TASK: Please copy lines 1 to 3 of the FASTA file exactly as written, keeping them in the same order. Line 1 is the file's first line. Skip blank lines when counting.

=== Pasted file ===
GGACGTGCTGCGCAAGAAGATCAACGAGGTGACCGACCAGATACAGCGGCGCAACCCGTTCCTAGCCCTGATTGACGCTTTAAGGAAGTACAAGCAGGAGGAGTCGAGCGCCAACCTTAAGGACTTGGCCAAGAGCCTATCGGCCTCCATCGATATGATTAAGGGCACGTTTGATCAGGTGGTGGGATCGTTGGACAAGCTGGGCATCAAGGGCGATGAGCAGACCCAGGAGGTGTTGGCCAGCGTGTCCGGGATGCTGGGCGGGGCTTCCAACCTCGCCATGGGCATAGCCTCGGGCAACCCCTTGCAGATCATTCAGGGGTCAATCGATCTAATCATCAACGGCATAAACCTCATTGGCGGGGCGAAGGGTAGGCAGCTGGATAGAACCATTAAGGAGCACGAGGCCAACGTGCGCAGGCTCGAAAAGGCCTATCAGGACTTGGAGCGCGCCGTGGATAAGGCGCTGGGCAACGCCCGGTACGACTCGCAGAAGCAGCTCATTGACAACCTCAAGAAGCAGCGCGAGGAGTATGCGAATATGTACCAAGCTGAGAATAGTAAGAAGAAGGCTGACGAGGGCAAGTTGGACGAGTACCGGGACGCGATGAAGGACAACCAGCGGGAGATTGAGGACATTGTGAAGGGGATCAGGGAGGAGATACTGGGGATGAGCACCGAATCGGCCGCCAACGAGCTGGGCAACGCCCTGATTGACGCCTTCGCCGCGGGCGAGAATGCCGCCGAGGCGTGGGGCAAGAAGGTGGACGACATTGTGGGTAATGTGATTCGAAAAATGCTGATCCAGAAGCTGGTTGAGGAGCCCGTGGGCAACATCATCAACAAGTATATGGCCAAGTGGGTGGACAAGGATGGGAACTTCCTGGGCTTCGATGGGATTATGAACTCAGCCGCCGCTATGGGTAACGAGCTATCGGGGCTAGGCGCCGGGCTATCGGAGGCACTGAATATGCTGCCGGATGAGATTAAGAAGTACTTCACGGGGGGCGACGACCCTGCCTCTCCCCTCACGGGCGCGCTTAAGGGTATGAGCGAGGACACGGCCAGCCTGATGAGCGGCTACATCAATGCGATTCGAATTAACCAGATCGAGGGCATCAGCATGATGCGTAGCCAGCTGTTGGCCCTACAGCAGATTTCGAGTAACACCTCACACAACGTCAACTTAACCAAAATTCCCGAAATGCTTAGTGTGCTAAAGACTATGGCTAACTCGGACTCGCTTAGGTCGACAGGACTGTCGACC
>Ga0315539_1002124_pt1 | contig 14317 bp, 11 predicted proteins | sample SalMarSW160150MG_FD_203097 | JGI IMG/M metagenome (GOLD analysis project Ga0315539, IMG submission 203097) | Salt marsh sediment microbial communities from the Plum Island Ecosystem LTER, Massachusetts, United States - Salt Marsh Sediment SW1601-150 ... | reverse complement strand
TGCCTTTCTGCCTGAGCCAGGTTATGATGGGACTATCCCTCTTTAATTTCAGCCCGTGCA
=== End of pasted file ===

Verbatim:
GGACGTGCTGCGCAAGAAGATCAACGAGGTGACCGACCAGATACAGCGGCGCAACCCGTTCCTAGCCCTGATTGACGCTTTAAGGAAGTACAAGCAGGAGGAGTCGAGCGCCAACCTTAAGGACTTGGCCAAGAGCCTATCGGCCTCCATCGATATGATTAAGGGCACGTTTGATCAGGTGGTGGGATCGTTGGACAAGCTGGGCATCAAGGGCGATGAGCAGACCCAGGAGGTGTTGGCCAGCGTGTCCGGGATGCTGGGCGGGGCTTCCAACCTCGCCATGGGCATAGCCTCGGGCAACCCCTTGCAGATCATTCAGGGGTCAATCGATCTAATCATCAACGGCATAAACCTCATTGGCGGGGCGAAGGGTAGGCAGCTGGATAGAACCATTAAGGAGCACGAGGCCAACGTGCGCAGGCTCGAAAAGGCCTATCAGGACTTGGAGCGCGCCGTGGATAAGGCGCTGGGCAACGCCCGGTACGACTCGCAGAAGCAGCTCATTGACAACCTCAAGAAGCAGCGCGAGGAGTATGCGAATATGTACCAAGCTGAGAATAGTAAGAAGAAGGCTGACGAGGGCAAGTTGGACGAGTACCGGGACGCGATGAAGGACAACCAGCGGGAGATTGAGGACATTGTGAAGGGGATCAGGGAGGAGATACTGGGGATGAGCACCGAATCGGCCGCCAACGAGCTGGGCAACGCCCTGATTGACGCCTTCGCCGCGGGCGAGAATGCCGCCGAGGCGTGGGGCAAGAAGGTGGACGACATTGTGGGTAATGTGATTCGAAAAATGCTGATCCAGAAGCTGGTTGAGGAGCCCGTGGGCAACATCATCAACAAGTATATGGCCAAGTGGGTGGACAAGGATGGGAACTTCCTGGGCTTCGATGGGATTATGAACTCAGCCGCCGCTATGGGTAACGAGCTATCGGGGCTAGGCGCCGGGCTATCGGAGGCACTGAATATGCTGCCGGATGAGATTAAGAAGTACTTCACGGGGGGCGACGACCCTGCCTCTCCCCTCACGGGCGCGCTTAAGGGTATGAGCGAGGACACGGCCAGCCTGATGAGCGGCTACATCAATGCGATTCGAATTAACCAGATCGAGGGCATCAGCATGATGCGTAGCCAGCTGTTGGCCCTACAGCAGATTTCGAGTAACACCTCACACAACGTCAACTTAACCAAAATTCCCGAAATGCTTAGTGTGCTAAAGACTATGGCTAACTCGGACTCGCTTAGGTCGACAGGACTGTCGACC
>Ga0315539_1002124_pt1 | contig 14317 bp, 11 predicted proteins | sample SalMarSW160150MG_FD_203097 | JGI IMG/M metagenome (GOLD analysis project Ga0315539, IMG submission 203097) | Salt marsh sediment microbial communities from the Plum Island Ecosystem LTER, Massachusetts, United States - Salt Marsh Sediment SW1601-150 ... | reverse complement strand
TGCCTTTCTGCCTGAGCCAGGTTATGATGGGACTATCCCTCTTTAATTTCAGCCCGTGCA